How to Put Line on a Baitcaster

Mark Rose • January 31, 2023

What's up, MidwayUSA fans? I'm going to share with you guys right now a tip on putting line on a baitcast reel. I get asked a lot: "What kind of knot do I tie onto the spool? What kind of knot do I tie from my backing to my main line?" So I'm just going to go from scratch. This is a brand new Lews Custom Pro seven 7.5:1. I'm gonna put it on a Signature Series Lews rod, getting ready to use this for a lipless crankbait in Florida, so I'm taking this right out of the box for the first time. Now one thing I like to do, right when I get it out of the box, is I like to take the spool tension knob and I like to take it down to where it's just kind of snug and then back it off about a half a turn and then I like to take my drag and pull it down to where it's just, you know, nice and snug. Don't forget this for when you go out there first-time fishing because you'll need to readjust it.

I keep a spool, a big bulk spool of a monofilament that is totally different color line than my fluorocarbon line and I do that on purpose so I know when I always get down to my leader. Just get you a good spool of 14, 15, 20 pound test, something like that, in green or high-vis yellow, pink, blue, whatever.

I always like to take my reel and put it on a rod first. Then the first step is running your line through the first guide on the rod. That's to make sure you have good alignment going into your reel all the time. Take off just a little bit of line to work with, then put it right through the line guide and then I always take some pliers and you can kind of form it so it doesn't get out of out of place on you. Then just get it where it comes underneath the spool, then get it on top of the spool and that way you can get a knot tied. Make sure you get plenty of backing off so have plenty to work with, just tie two overhand knots, that's all you got to do. Cinch it down on the spool. Take your scissors, cut it down to where your tag is as close to the spool as you can.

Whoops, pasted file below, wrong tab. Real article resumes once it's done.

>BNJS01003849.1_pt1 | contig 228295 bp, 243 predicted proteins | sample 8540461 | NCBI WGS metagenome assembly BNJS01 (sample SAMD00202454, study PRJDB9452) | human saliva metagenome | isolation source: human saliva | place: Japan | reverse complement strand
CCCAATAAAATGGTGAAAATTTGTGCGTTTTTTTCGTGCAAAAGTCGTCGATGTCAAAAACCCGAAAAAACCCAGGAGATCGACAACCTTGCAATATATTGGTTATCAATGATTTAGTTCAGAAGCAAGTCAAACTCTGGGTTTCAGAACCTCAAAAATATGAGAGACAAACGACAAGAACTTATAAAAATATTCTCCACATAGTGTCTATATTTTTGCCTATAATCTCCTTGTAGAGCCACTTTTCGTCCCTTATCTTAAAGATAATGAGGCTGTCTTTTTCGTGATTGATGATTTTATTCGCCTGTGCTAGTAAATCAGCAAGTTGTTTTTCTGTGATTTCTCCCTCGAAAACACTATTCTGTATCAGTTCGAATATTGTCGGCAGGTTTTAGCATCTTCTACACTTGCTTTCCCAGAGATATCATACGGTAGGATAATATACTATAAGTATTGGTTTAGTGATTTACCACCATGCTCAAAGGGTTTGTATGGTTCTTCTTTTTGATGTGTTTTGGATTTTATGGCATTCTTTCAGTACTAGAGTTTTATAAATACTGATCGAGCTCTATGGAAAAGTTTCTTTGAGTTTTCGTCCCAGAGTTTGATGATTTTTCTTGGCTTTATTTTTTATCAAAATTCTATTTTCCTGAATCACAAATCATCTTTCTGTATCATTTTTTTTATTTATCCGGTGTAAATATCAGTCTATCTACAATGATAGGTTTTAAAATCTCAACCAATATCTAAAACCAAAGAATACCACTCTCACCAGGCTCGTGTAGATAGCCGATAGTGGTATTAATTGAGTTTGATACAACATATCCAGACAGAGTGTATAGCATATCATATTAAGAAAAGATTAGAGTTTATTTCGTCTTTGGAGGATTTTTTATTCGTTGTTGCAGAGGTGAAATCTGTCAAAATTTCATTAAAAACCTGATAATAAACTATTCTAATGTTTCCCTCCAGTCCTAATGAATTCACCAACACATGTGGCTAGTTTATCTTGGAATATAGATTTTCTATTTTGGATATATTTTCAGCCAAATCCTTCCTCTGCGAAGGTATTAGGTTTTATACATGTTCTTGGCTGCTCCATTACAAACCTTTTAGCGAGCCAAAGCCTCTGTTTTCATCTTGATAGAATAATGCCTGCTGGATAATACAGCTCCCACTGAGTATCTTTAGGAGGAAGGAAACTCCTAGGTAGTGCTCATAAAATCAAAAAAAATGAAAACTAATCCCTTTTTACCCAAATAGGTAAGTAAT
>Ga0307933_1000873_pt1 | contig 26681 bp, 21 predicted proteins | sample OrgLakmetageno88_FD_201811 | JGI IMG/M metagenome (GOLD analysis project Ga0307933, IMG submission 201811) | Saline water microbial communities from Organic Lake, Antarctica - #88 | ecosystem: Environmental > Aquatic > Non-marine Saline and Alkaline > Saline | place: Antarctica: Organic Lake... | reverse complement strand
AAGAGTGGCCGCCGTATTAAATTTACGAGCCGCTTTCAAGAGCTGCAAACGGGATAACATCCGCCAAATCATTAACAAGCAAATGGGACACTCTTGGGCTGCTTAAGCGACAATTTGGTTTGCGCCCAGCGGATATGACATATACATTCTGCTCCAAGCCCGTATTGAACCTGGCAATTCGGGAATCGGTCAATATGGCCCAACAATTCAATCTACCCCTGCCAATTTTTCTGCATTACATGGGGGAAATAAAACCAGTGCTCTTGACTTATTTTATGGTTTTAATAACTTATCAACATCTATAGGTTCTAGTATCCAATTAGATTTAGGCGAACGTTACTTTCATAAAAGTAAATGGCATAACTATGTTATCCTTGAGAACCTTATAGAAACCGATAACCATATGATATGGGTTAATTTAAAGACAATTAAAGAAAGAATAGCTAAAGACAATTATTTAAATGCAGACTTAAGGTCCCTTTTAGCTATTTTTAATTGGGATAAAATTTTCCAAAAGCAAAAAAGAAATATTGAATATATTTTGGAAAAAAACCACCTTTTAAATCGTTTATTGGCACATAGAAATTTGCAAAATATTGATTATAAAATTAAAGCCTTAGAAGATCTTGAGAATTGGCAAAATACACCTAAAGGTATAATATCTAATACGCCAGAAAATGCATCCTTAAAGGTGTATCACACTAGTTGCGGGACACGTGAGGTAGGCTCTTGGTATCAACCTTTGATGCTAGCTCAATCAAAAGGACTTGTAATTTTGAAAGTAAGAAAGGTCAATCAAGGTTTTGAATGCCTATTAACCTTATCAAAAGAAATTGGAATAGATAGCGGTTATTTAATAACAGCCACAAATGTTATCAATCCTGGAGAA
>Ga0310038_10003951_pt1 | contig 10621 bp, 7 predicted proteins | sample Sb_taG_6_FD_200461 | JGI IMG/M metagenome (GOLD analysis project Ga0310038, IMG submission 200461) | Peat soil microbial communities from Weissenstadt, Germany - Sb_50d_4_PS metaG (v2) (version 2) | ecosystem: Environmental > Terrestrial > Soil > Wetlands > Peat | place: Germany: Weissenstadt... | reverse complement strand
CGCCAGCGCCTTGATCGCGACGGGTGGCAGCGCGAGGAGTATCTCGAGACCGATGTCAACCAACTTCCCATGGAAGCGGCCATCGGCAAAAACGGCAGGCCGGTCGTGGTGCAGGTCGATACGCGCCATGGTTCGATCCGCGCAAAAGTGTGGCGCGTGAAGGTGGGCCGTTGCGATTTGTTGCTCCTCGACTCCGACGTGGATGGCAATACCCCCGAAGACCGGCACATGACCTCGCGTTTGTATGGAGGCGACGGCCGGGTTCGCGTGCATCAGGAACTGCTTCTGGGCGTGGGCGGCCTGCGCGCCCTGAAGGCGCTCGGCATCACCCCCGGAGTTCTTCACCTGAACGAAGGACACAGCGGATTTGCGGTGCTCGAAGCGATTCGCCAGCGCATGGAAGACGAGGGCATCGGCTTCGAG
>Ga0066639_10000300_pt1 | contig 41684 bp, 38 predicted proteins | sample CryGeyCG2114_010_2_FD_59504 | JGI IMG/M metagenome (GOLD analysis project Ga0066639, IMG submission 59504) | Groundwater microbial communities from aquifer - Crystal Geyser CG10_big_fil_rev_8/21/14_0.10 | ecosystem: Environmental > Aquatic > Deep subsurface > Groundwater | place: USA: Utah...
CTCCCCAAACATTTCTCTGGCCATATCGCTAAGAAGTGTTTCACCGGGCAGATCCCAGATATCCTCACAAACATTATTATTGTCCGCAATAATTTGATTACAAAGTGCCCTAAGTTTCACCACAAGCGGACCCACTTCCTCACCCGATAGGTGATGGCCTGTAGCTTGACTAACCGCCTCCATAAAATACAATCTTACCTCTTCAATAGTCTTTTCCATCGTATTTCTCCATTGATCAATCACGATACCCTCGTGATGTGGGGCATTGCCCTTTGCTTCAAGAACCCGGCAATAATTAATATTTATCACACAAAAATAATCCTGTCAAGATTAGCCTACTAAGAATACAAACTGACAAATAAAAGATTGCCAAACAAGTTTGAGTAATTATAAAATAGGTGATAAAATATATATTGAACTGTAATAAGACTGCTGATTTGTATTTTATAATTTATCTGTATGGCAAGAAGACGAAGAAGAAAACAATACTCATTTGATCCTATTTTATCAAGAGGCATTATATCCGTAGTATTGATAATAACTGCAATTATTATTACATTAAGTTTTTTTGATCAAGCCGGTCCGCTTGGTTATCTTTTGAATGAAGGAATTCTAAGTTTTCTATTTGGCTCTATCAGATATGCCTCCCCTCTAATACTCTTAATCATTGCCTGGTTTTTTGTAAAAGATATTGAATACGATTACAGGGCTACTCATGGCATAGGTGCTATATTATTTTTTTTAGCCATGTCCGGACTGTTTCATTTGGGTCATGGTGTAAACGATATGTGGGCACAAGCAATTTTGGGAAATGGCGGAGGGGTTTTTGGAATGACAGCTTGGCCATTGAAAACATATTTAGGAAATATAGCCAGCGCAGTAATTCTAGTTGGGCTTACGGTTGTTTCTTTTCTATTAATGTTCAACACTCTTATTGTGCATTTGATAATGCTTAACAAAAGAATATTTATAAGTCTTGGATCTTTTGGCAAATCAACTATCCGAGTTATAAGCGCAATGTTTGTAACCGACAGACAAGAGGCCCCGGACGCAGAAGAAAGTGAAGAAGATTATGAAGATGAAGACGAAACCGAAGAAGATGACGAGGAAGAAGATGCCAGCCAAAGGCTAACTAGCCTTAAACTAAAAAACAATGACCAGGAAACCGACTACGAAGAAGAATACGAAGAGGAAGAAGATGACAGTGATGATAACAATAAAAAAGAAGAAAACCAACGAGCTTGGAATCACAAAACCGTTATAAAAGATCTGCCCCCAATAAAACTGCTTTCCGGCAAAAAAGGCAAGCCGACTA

You can use anything to attach your spool to to get it going, but I like to use the DD26 Spool Stix. Then all you need to do is start reeling. I'll give the reel a good 10 or 12 turns, I like to have a little less than half the reel full with the monofilament backing. Then, once you get it where you want it, just cut your line off there and take your spool off off the Spool Stix. Now, I'm rigging this up for a lipless crankbait, so I'm putting 15-pound Seaguar Tatsu on here. You might like InvisX, Red Label, whatever you like. Then, all you got to do is just tie again, overhand knot. Don't try to get real fancy with it. You can, but you'll never get down to this knot. Just one good overhand knot, get it good and tight and cut it kind of fairly tight down to that knot and that's all you got to do.

Get your slack, if any has pulled out of the reel, get it down to where it's nice and smooth. And then, whenever you got the Spool stix, it's nice and simple; you just reel it right up on there; you don't have to go chasing your line or anything. It's just nice and smooth. And I like to reel it up to the very top of my spool. It doesn't take but just less than a minute. Slow down once it gets up there near the top of the reel spool. Then all you got to do is cut it off, thread the rest of your guides. But don't forget; set your drag and set your magnetic brakes to where it's got a little tension on it, then you're ready to go fishing. Hope this helps you out. Good luck out there on the water.

--Mark Rose